Wednesday, 1 January 2014

RetroChallenge 2014

MB Microvision
My Retrochallenge for Winter 2014 is connected to Milton Bradley's 30 year old Hand held - if you have very large hands - the Milton Bradley Microvision (see the picture).

The aims for this challenge are to

(1) Write an assembler and emulator for the system as accurately as I can. I have data sheets and manuals for the Microcontrollers, the LCD Controller chip and circuit diagrams so this should be possible.

(2) Write one or more new games to run on the system. This is challenging. The Microvision is a bit like the Atari VCS. On modern LCD systems, or even not quite so old ones, you just turn a bit on in memory to turn a pixel on. With the Microvision, you have to continually refresh the screen, a line at a time, about 30 or so times a second. The problem is that the controllers are slow , 50,000 to 80,000 instructions a second.

(3) Build a hardware emulation of the Microvision itself. This will be an Arduino (probably) with either an LCD display scaled down to 16x16 pixels, or alternatively a 16x16 LED Display that I already have.

I was originally going to work on Auto Race, but I wasn't happy with the accuracy of my research regarding the Rockwell Calculator Chip that drove it, so I have changed it. I think these things should be accurate and not just made up to suit.

For those of you that don't know this system - it is about 10" x 3" in size, and has a display in the middle which is 16 x 16 pixel resolution. There is a speaker and an array of 3 x 4 keys - not all of these are used all the time, as  you can see in "Block Buster".

The "Cartridge" is the grey plastic bit, so they are quite large - the main unit , the dark brown part contains the speaker, the operating buttons, the LCD screen, the rotary controller at the bottom and the batteries. The cartridges contain the button covers (the blue bits are very thin plastic) and a circuit board with the controller on.

There are several types of cartridges. The cartridge varies between the Intel 8021, which is a grand daddy of the Intel 8048 micro controller, and the TMS1100 from Texas Instruments. As I understand it, it was designed for the 8021 (which is a much easier to program 8 bit micro controller) but they didn't have enough chips, so they redesigned it for the TMS1100.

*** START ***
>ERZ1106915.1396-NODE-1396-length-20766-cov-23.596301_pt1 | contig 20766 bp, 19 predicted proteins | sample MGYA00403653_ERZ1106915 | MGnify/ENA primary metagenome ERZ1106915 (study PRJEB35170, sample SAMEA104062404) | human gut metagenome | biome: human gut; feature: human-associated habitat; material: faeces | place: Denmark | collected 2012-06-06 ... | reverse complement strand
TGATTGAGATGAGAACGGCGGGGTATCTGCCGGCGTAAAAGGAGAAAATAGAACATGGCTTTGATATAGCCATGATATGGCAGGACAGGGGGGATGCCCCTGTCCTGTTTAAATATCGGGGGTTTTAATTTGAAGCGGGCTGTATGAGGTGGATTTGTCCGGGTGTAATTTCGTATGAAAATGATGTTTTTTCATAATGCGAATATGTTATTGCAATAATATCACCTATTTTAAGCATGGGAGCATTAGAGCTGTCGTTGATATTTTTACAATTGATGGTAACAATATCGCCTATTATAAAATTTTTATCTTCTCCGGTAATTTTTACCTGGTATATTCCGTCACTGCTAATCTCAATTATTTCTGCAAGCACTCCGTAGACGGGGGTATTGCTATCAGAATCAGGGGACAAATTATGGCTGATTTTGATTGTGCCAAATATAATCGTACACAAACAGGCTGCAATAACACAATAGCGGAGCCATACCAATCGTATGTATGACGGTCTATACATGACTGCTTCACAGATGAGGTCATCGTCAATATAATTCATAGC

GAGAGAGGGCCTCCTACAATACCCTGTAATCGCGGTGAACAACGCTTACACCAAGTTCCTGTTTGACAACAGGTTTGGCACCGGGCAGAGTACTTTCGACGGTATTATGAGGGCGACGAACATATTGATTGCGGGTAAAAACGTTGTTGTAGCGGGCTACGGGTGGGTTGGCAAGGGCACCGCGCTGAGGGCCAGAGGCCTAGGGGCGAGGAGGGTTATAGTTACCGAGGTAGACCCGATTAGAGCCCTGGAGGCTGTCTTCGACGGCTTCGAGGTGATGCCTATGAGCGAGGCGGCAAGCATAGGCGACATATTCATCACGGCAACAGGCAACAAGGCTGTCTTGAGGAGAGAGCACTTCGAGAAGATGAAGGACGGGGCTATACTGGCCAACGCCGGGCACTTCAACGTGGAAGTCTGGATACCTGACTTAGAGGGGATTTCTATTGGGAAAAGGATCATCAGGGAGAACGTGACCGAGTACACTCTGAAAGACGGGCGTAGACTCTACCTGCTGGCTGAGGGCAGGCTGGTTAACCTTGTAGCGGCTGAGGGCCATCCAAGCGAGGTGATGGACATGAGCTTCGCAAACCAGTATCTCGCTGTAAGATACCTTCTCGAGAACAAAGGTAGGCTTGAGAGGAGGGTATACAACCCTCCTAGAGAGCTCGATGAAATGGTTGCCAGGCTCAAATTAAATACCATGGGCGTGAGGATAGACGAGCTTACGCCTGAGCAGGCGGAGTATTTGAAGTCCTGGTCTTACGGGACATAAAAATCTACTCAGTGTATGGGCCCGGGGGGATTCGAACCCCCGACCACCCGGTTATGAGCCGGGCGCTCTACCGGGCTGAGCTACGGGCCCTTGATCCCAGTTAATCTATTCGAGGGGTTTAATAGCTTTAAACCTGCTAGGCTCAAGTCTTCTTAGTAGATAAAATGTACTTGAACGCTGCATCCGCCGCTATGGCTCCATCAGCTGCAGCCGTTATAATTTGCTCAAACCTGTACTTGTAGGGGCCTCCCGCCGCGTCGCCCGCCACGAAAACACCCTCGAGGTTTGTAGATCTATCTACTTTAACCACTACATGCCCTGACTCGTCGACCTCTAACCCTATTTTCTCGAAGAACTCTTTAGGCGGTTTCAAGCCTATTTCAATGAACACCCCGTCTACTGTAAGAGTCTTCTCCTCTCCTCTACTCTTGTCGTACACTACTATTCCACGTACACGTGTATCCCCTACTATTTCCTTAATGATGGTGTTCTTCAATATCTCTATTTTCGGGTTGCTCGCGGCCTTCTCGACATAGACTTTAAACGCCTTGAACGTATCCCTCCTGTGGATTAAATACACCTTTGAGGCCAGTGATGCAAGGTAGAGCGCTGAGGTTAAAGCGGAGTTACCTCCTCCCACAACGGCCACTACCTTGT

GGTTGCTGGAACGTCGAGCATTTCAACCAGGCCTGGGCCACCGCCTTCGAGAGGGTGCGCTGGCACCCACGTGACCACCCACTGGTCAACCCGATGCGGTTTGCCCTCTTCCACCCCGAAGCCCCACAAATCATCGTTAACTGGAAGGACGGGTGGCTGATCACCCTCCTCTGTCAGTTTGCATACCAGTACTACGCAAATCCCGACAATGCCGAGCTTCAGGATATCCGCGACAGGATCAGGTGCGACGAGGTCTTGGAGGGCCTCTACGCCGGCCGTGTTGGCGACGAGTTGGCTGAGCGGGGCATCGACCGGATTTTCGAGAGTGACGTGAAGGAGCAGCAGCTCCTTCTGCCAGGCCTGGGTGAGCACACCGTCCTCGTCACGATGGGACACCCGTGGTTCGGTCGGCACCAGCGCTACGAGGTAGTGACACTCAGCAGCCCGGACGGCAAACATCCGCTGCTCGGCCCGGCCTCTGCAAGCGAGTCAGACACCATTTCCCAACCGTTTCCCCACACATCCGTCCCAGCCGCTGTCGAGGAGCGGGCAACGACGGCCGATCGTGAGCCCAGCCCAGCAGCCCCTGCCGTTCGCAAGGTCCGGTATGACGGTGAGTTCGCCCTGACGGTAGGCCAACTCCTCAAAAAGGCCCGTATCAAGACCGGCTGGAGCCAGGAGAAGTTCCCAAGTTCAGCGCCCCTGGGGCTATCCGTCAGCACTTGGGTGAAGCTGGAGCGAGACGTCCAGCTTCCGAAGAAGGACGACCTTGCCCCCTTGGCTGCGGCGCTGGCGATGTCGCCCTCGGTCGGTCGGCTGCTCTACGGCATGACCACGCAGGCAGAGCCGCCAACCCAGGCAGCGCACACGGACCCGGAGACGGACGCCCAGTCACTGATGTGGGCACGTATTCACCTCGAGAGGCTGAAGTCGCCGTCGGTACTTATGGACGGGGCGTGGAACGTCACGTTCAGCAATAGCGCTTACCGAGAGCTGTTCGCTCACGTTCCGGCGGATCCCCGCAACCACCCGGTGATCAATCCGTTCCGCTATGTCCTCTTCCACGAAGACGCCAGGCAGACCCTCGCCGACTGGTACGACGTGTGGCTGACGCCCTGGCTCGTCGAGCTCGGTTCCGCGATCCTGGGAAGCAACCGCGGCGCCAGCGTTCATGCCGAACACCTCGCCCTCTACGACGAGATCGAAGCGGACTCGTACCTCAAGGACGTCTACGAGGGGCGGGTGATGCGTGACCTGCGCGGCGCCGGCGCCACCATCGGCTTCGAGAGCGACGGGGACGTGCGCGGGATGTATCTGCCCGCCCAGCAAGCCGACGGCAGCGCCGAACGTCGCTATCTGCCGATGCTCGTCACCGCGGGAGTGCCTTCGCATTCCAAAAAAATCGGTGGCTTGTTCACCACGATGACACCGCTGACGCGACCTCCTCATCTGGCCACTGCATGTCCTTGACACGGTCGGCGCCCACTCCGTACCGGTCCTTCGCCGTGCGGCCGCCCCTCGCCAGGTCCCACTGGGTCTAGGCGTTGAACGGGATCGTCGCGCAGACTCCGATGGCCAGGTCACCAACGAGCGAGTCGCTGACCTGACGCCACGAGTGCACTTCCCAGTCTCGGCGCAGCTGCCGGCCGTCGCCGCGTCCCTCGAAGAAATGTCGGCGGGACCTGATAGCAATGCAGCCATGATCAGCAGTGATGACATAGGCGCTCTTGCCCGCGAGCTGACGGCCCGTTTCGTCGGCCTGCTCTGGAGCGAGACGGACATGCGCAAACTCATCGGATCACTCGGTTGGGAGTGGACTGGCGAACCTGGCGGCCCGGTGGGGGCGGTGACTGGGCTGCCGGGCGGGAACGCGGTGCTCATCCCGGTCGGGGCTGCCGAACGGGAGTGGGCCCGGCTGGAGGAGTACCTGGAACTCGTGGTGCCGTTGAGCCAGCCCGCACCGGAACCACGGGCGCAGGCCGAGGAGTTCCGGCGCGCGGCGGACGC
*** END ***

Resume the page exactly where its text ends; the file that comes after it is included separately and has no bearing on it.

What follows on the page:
Some games, including Block Buster I think, are available in both 8021 and 1100 formats.


  1. Very nice! There are some TMS1100 cart dumps available if you want some code to test on your emulator.

    1. Are there ? I didn't know that. I spent an afternoon with an Arduino and a chip from a Pocket Simon trying to bully it into giving up its code as per the patent (the chip was a variant so may not have had the hardware ?) - could get it to run the code by clocking it but nothing would produce a dump :( Are these Microvision carts ? I'm pretty much okay with the TMS1100 bit (I don't emulate the LFSR Program Counter but this is just byte reorganisation) but would be useful to test the LCD emulation especially - could be back to front and/or upside down, or just wrong - the data sheet isn't awfully clear in places :)

    2. Hey, it's been a while. I decapped the MB4850 16-pin Simon chip and it isn't a TMS-1000; it looks like they converted it to an ASIC, so there's no ROM to dump. A fellow sent me a TMS-1000 from the original revision Simon, and I decapped and dumped it:

  2. Kevtris has dumped 4-5 of the TMS1100 Microvision carts using a variation on the method described in the patent. I've spent more than a few afternoons working on this, too, but the patent has several mistakes and inconsistencies that make it difficult.

    I just "visually" dumped a TMS1100 and mapped the bits on the die to the ROM dump, so worst case we could do it that way. I've got the Vegas Slots cart that I could decap and dump if I don't hear back from Kevin.